From a 4th Edition perspective, none of this is interesting.
You're talking about stuff that happens between the encounters, where the rules are largely silent. Role-play, have fun, whatever -- but don't get stuck on how to handle it with rules.
4th Edition PCs are heroes. They don't have to worry about where to pee. They don't have to worry about how far to space themselves while traveling overland.
If you're suggesting ways to separate the party so that some of its members don't get to participate in a combat encounter, this is particularly not interesting--especially to the players who watch helplessly from the sidelines.
Let them travel how they like and get them to the next encounter quickly.
My personal hiking experience suggests that you can be hundreds of feet from one another and still have line of sight, hear them, or at least have a good idea where they are. This depends on tree density, brush density, and terrain.
Old forest can be surprisingly sparse under the trees, where the upper leaves block light and kill ground cover. Dried leaves and twigs produce an unmistakable crunching sound that gives you away for surprising distances. Young forest has more small trees and bushes.
Some of the densest wilderness I've been in was wet scrub, with six-foot-high bushes and grasses. The ground is soft but not necessarily mucky and the grasses camouflage you well. You could easily lose your friends in that.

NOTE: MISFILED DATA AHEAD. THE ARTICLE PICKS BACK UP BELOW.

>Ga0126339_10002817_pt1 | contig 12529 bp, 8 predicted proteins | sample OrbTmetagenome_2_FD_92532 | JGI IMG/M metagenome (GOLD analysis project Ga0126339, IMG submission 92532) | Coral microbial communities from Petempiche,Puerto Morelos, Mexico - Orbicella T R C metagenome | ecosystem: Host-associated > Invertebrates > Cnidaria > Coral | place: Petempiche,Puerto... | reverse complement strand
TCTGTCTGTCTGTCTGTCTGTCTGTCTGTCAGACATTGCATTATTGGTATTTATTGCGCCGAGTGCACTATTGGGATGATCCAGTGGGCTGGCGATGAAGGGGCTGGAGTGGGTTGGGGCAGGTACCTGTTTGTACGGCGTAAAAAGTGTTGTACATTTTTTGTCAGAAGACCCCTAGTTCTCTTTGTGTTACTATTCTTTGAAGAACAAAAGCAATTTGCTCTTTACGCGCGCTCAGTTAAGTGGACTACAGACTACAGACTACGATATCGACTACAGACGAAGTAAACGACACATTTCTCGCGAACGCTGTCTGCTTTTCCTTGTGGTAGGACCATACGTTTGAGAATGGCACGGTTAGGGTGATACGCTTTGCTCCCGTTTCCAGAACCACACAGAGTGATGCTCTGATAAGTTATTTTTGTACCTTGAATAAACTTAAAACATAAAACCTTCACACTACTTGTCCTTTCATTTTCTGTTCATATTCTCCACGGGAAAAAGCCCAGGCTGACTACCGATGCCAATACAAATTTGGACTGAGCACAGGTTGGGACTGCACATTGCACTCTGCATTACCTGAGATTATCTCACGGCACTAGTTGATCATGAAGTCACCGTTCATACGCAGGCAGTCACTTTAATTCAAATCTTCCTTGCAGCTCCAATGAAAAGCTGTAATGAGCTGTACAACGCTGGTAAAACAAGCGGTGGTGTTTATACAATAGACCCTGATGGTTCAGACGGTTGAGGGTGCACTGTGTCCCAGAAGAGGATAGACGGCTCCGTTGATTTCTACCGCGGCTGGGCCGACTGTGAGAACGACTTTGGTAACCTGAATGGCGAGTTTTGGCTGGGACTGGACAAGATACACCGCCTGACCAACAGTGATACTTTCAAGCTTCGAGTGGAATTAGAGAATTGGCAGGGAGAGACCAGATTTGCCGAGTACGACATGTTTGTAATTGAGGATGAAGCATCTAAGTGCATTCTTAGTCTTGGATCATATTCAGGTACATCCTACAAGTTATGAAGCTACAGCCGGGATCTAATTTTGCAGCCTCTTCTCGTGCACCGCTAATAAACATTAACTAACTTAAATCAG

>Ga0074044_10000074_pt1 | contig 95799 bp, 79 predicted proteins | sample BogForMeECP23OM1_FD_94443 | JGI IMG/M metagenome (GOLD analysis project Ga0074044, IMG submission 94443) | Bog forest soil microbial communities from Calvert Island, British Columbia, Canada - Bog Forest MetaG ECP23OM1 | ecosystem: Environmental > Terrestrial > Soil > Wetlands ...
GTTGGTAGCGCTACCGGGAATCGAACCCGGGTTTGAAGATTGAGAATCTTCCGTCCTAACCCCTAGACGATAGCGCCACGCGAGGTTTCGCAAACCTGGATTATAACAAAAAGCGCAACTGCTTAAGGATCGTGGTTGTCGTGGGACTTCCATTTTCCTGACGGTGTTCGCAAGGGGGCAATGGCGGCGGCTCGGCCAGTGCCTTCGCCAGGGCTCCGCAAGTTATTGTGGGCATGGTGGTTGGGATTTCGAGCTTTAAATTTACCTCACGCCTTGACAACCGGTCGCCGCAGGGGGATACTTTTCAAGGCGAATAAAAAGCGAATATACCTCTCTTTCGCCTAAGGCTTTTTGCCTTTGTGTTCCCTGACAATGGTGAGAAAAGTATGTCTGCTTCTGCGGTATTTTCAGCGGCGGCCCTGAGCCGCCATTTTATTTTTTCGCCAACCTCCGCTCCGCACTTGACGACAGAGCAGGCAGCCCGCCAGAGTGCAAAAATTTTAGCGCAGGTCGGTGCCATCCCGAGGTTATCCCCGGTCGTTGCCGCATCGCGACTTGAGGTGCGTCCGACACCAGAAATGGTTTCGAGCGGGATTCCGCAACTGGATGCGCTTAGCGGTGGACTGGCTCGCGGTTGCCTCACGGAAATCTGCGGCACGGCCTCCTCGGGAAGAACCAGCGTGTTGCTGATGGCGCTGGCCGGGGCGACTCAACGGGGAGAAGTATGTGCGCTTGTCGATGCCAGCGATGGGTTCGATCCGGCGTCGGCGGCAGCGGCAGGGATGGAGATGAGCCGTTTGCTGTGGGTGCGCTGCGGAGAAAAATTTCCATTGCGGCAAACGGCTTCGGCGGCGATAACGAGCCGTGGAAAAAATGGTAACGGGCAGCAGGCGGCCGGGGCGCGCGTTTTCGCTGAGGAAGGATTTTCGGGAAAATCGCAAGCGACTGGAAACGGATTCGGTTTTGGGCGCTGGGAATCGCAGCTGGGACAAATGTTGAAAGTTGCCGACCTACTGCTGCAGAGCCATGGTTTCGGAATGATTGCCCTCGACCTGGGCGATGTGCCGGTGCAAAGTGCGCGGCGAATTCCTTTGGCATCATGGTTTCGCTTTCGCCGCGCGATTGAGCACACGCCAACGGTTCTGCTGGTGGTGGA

People who know far better than I
Take a look at some of these links, which deal with squad tactics for modern soldiers. Some of these formations separate groups of soldiers by 10-50 meters.
If PCs are traveling overland and not expecting constant contact with the enemy, then they will probably spread out to around 10 meters between PCs (or about 5 squares), as visibility permits. In jungle or other extremely difficult terrain, PCs might have to go single file, but you'd still put reasonable distance between them.
Make it a Skill Challenge
4E already has a way to handle the stuff between encounters: skill challenges. Don't create a new subsystem; use the one the game already has.
I assume there's a reason they want to stick together. Determine if they manage to get where they need to go and maintain group cohesion via the skill challenge rules. If they fail, they get separated. Anyone who fails a roll in the skill challenge can end up separated from the group by N squares during the vital encounter.
The skill challenge probably has Nature and Stealth as primary skills. A player might make a good case for using Perception, Athletics, and Endurance as secondary skills. Insight or Diplomacy might help draw players back to the group fold.
All this leads into a wilderness encounter of some sort. Success at the skill challenge means getting to place characters in a reasonable place on the map. Failure means one or more characters are separated from the group, possibly to their great disadvantage. Perhaps they get ambushed and overwhelmed. Perhaps it takes them one or more rounds to catch up to the rest of the group.